At our baptisms, we are baptized into the glory of God. One of our Episcopal prayers for the season of Epiphany asks that we might “shine with the radiance of Christ’s glory.” To what end? Clearly, as we move toward the Feast of Transfiguration on Sunday, we are being led to see that this glory, this splendor, this eternal uncreated Light leads us to the hallowing of our wills. Our God-given capacity to live in the joy of loving service becomes stronger as we practice that capacity in small ways.
I think of my neighbor who has been homeschooling her middle-school–aged children during the COVID-19 pandemic, while also making sure that they get outside, play, and come to help out with chores from time to time. Glory in the household.
I think of all of the volunteers at the San Antonio Food Bank, tirelessly offering food to families in need—with smiles and kindness. Nothing smacks of condescension.
I think of the medical personnel who are laying down their lives in the hospitals to bring healing to those who can’t breathe.
I think of all who have worked for racial equality and those who continue to put themselves at risk in the hope of bringing a renewed society into being.
All around us, every day, we are witnesses to that Spirit-led freedom to love and to serve. It is an honor to behold. When we see this love in action, it truly is glorious. We see the whole human family radiant with the freedom to choose love. Christ lifts the veil from our faces so that we can be transformed by seeing and accepting the new freedom to choose to love the whole human family. And God is glorified.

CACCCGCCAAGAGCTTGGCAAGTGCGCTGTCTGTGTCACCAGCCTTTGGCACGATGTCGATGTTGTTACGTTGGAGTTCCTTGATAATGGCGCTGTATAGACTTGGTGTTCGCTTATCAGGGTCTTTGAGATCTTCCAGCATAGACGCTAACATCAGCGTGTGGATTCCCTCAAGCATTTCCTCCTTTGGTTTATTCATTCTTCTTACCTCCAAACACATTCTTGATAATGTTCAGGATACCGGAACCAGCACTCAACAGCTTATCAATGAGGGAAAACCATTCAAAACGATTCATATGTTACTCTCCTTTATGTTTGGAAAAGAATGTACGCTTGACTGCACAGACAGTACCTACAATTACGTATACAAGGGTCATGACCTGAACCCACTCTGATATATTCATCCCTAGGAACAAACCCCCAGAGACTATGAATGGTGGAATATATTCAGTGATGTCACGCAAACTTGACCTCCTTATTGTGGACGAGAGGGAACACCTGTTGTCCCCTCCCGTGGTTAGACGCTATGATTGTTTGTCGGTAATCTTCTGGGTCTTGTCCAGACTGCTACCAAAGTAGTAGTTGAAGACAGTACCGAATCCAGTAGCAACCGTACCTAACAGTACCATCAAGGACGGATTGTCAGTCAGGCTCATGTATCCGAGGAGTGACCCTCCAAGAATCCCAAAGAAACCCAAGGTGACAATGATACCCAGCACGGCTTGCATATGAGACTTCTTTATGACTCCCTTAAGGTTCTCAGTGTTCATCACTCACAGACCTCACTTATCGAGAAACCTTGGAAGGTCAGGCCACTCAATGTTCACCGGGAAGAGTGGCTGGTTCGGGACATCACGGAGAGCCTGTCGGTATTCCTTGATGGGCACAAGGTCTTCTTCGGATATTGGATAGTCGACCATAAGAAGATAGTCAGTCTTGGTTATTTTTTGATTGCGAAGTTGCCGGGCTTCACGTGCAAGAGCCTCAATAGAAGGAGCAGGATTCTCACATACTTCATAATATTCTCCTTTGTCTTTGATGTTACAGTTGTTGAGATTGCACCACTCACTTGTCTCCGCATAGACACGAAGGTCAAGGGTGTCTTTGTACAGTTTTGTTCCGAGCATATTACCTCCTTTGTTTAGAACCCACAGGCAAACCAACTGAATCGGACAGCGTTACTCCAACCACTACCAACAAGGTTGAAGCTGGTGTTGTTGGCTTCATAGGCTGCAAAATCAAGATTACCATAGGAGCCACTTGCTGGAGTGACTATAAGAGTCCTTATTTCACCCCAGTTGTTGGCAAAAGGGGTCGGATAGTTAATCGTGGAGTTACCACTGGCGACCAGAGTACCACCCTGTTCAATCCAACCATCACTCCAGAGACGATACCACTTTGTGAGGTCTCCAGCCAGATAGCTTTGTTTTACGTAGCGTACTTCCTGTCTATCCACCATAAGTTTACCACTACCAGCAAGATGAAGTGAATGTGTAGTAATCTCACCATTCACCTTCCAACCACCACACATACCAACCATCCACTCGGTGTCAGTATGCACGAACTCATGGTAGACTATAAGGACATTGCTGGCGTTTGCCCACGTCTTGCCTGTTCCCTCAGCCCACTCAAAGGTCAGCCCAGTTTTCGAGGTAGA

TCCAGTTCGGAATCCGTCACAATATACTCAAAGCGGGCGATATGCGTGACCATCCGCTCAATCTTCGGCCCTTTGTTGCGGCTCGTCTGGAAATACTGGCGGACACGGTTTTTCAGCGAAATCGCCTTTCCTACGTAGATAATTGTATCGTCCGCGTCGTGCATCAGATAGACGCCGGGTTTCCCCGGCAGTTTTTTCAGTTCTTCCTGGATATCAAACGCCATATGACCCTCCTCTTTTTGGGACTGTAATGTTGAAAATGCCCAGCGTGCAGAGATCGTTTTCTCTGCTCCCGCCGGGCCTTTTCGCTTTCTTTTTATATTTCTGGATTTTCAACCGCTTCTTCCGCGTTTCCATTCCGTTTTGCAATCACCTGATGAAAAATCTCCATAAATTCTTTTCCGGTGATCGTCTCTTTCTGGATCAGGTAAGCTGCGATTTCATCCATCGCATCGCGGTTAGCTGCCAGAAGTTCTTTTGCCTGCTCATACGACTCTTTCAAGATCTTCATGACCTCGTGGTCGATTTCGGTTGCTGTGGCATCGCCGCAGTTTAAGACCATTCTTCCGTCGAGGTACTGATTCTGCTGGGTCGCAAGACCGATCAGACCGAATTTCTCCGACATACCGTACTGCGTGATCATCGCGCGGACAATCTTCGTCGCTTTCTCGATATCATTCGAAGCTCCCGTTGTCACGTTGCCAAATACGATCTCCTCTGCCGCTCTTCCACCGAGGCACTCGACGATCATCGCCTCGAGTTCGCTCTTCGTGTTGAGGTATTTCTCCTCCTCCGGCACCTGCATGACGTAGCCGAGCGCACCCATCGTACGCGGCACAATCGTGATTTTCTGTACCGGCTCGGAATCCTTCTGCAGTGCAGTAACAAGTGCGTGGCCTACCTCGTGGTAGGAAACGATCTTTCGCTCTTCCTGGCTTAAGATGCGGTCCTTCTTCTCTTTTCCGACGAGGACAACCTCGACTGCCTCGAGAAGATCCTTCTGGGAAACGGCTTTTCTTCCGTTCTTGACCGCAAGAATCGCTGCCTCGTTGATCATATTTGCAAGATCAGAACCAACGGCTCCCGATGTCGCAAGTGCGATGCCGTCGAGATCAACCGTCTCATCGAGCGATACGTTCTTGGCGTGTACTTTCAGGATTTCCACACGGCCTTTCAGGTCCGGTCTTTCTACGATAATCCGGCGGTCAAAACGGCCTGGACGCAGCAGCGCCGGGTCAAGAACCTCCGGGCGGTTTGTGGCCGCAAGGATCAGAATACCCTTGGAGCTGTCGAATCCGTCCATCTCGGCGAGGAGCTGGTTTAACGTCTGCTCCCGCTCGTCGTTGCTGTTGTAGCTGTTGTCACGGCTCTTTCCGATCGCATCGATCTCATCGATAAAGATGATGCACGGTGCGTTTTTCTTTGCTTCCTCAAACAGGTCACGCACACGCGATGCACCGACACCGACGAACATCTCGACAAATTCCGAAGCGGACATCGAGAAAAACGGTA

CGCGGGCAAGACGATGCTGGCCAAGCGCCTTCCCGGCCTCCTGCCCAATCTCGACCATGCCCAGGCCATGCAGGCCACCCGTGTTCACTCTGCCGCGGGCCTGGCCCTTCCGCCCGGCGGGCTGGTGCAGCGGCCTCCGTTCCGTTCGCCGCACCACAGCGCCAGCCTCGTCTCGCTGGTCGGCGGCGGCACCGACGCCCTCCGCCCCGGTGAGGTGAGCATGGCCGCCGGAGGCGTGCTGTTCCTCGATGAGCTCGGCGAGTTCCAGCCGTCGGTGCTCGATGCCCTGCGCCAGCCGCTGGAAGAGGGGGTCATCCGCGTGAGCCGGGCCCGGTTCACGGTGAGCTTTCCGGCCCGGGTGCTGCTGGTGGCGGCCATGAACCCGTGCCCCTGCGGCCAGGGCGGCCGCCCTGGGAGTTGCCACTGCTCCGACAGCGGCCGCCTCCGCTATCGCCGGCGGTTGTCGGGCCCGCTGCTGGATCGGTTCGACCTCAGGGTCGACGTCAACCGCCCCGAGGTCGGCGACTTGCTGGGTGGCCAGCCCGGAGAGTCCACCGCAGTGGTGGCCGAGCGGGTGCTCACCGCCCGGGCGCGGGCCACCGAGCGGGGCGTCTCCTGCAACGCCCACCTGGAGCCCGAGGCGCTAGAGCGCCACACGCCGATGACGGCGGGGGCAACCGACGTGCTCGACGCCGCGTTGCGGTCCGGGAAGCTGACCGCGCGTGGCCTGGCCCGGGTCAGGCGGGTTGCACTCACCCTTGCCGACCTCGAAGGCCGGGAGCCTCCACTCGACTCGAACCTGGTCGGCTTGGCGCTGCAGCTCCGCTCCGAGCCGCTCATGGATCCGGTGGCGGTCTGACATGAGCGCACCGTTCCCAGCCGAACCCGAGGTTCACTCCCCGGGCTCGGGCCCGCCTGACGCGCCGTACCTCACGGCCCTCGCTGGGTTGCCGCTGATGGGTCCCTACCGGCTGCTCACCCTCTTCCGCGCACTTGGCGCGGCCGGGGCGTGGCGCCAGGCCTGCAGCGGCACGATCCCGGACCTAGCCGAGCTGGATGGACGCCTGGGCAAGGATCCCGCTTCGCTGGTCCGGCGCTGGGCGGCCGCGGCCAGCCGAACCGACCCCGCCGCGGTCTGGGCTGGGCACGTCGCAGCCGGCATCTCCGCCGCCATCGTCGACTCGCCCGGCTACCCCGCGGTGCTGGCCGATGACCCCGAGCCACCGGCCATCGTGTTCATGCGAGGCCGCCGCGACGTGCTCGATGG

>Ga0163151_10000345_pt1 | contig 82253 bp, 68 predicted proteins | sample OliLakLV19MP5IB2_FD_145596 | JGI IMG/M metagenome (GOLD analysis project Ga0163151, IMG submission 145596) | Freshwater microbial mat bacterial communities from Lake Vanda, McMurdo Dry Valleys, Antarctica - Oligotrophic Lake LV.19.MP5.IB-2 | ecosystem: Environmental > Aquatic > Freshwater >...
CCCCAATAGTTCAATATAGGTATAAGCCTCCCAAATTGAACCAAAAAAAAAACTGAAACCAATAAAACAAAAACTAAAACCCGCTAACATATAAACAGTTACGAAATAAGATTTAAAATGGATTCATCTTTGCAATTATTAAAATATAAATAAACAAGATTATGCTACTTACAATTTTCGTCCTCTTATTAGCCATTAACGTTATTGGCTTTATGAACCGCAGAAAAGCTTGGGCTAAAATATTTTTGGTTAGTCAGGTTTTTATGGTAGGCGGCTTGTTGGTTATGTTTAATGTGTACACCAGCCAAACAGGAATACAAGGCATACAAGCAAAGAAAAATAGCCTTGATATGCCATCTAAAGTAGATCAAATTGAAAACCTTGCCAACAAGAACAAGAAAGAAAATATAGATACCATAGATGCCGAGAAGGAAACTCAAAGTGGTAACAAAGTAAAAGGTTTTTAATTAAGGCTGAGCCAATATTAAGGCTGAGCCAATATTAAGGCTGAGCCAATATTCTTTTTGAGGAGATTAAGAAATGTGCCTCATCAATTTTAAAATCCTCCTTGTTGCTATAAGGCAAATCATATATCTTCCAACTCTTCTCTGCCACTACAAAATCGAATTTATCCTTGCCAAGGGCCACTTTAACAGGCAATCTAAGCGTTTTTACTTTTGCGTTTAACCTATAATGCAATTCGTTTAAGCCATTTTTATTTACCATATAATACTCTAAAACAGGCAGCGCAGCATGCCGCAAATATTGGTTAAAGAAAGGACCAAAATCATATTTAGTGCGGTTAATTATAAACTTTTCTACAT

Gracious God, grant me the wisdom to know the freedom you have given me to choose loving service. And grant me the courage to live and act from that freedom. Amen.
God’s glory is always revealed, even if never completely. When Moses encounters God on the mountain, his face undergoes a physical transformation as a reflection of God’s greater glory. The psalmist reminds us of how great God is and how even Moses and Aaron bow before God’s throne. Paul refers to the story of Moses, but because of Christ, God’s glory is now more openly revealed. There is no need to wear a covering as Moses did, for Christ reflects openly the divine radiance. Luke recounts the Transfiguration, when the face of Jesus, like that of Moses, begins to shine. God’s voice reinforces the revelation of the Transfiguration, declaring Jesus to be God’s Son and the revelation of God’s glory.
Read Exodus 34:29-35. Consider the ways you provide evidence of your faith. Do you display it for your glory or for God’s?
Read Psalm 99. How do you seek a healthy balance of awe and intimacy in your relationship with God?
Read 2 Corinthians 3:12–4:2. What “veil” separates you from God—a sense of unworthiness, a hardened heart, a lack of understanding?
Read Luke 9:28-43a. Jesus shines with God’s glory, but then he gets back to his work of healing. Consider how God might transform you to do better the work you are already doing for God.
Respond by posting a prayer.
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